A Beautiful Story About Nazi Tattoo Number 7-4-1-6

 Jerry Simon* first met Yehuda Finerman* at a kibbutz in Israel. Jerry had fled there after a brief stint in the U.S. Army, where he had encountered subtle and no-so-subtle forms of anti-Semitism. “Just a few short years after World War ll,” Jerry had thought in anguish, “and nobody seems to have learned any lessons. What kind of world do we live in”.

 One hot summer day, when the two were toiling side by side under the blazing sun and Yehuda’s shirtsleeves were rolled up high, Jerry couldn’t help but notice the numbers tattooed on his friend’s forearm---7416. He gasped

 What’s the matter, Jerry?” Yehuda asked.

 “I….I’m sorry, Yehuda,” Jerry stammered “I’m not trying to be nosy or anything, but I couldn’t help but notice the numbers on your forearm.”

 “Surely you’ve seen them on other survivors before,” Yehuda responded curtly.

 “Of course I have. It’s…it’s just…Well, what struck me as odd is that your concentration camp numbers----seven, four, one, six---just happen to be the last four digits of my American social security number!”

 ‘That’s what you’re so excited about?” Yehuda scottfed. “It’s just a meaningless coincidence.”

 “Look Yehuda,” Jerry pleaded, “I know it’s hard for you but I care about you, deeply. Could you tell me how you got those numbers?”

 Yehuda looked at Jerry thoughtfully. “Maybe it is a mistake for survivors to hide their experiences from the rest of the world. Maybe we were meant to serve as witnesses….All right Jerry. I’ll tell you exactly what happened.”

 For the next hour, Yehuda told his story. “And then, we stood on line at selection---my brother, my sisters, my parents, and I----and we were branded with these concentration camp numbers, in numerical order. I was next to last, followed by my brother. Afterward, we were split up, and I never saw any of them again. I was the only one in my family who survived the war.”

 Jerry was silent when Yehuda’s recital of the terrors he had suffered came to an abrupt end. What could he possibly say in the face of such suffering? Now he understood why survivors were loath to recount their stories. Their nightmare was truly unutterable, unspeakable. But still, the story had to be told…didn’t it?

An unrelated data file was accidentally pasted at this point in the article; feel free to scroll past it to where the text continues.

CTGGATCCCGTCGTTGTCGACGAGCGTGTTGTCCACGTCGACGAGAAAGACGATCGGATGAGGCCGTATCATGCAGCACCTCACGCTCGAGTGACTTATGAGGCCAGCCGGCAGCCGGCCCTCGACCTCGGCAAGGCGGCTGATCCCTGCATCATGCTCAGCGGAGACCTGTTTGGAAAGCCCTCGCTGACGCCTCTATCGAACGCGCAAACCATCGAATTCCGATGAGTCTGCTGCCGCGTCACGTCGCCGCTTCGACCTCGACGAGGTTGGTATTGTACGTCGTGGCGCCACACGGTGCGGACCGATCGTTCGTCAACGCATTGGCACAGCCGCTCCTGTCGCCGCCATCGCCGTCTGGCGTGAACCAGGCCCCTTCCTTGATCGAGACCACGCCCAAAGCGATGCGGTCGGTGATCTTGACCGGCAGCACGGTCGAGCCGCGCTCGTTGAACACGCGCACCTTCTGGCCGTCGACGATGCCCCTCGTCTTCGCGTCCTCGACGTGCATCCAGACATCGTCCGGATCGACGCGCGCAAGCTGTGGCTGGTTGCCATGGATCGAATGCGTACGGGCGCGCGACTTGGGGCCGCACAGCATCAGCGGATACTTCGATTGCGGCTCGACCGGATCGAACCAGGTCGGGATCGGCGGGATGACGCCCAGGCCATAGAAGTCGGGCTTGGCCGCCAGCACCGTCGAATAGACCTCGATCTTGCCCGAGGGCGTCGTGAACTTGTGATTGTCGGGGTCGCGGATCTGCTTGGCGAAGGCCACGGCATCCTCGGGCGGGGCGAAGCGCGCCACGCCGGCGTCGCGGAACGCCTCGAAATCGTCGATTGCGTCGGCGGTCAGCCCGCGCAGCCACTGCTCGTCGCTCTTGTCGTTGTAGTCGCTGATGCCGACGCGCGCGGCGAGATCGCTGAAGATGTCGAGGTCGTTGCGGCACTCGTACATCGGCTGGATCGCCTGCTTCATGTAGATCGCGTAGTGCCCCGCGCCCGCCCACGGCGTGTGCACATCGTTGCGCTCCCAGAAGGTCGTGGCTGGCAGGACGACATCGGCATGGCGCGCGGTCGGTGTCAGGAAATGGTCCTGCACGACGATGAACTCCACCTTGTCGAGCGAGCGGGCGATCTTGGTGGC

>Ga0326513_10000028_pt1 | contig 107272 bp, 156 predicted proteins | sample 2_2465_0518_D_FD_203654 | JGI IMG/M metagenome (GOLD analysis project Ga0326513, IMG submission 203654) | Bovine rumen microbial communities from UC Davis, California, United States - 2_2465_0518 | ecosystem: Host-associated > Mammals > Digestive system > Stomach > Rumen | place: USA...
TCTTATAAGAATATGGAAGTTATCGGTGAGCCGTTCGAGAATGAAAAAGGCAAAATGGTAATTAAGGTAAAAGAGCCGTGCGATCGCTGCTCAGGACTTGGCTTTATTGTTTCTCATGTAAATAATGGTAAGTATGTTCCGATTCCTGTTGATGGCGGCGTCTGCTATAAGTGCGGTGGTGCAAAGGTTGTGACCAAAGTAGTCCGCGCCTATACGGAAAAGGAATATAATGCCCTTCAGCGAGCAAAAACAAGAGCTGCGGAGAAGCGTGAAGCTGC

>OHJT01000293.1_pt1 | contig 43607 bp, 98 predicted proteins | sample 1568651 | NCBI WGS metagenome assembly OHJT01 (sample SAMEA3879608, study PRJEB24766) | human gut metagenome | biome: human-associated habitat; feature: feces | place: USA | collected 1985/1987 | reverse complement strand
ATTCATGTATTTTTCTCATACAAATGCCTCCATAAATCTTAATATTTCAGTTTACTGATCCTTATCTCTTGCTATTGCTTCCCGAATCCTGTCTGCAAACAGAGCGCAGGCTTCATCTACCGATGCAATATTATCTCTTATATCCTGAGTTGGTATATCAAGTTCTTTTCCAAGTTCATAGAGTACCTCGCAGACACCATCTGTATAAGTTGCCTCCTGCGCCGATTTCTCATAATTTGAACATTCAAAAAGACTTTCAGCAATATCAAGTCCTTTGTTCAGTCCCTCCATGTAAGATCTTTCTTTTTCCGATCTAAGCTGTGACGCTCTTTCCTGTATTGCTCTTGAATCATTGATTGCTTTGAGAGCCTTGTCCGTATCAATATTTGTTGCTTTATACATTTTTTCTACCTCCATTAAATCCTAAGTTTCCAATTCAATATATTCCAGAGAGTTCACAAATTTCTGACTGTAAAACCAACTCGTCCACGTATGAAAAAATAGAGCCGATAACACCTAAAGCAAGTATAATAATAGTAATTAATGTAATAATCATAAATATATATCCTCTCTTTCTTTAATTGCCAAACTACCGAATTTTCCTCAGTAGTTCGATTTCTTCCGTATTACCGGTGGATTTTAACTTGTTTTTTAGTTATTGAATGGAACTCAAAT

Many years later, Jerry had left the kibbuz and was working in the Jerusalem—Tel Avivarea as a tour guide for wealthy Americans who wanted to be personally chaperoned around Israel in a comfortable limousine. Most of his clients were kind and amiable, and Jerry generally enjoyed his job. But one day, he picked up a new client at the airport whose behavior was downright insufferable. The man was domineering, rude and harsh. He was a control freak and continually shouted orders at Jerry from the back of the car. Jerry clenched his teeth and made an almost superhuman effort to remain polite. Finally, just when he felt he couldn’t take it anymore, the man inexplicably shouted: “Pull over to the side of the road!”

 “What?” Jerry asked, confused.

 “I said, pull over! Look,” said the man to Jerry, who had turned around to face his tormentor, “you don’t like me very much do you?”

 Jerry was silent.

 “I know sometimes my behavior is obnoxious, offensive. Sometimes even I can’t quite believe what I’ve become. I’m sorry, I apologize. It’s just that…I’m so alone in the world. I’ve endured so much. There are nights I think I just won’t make it through….” And then the man broke down and cried. “You think I’m an arrogant, wealthy American businessman,” he said. “What I really am,” he sobbed, “is a Holocaust survivor.” He rolled up his shirt to show Jerry the numbers.


 The last four digits of Jerry’s social security number were 7416. He recalled the conversation he had had long ago with another Holocaust survivor, as the man cried: “I lost my whole family in the concentration camp, everyone was killed except for me. I have no one in the world!”

 Jerry stared at the American in shock and whispered, “My dear friend, you are wrong. Number seven-four-one-six is very much alive…and I happen to know exactly where he can be found.”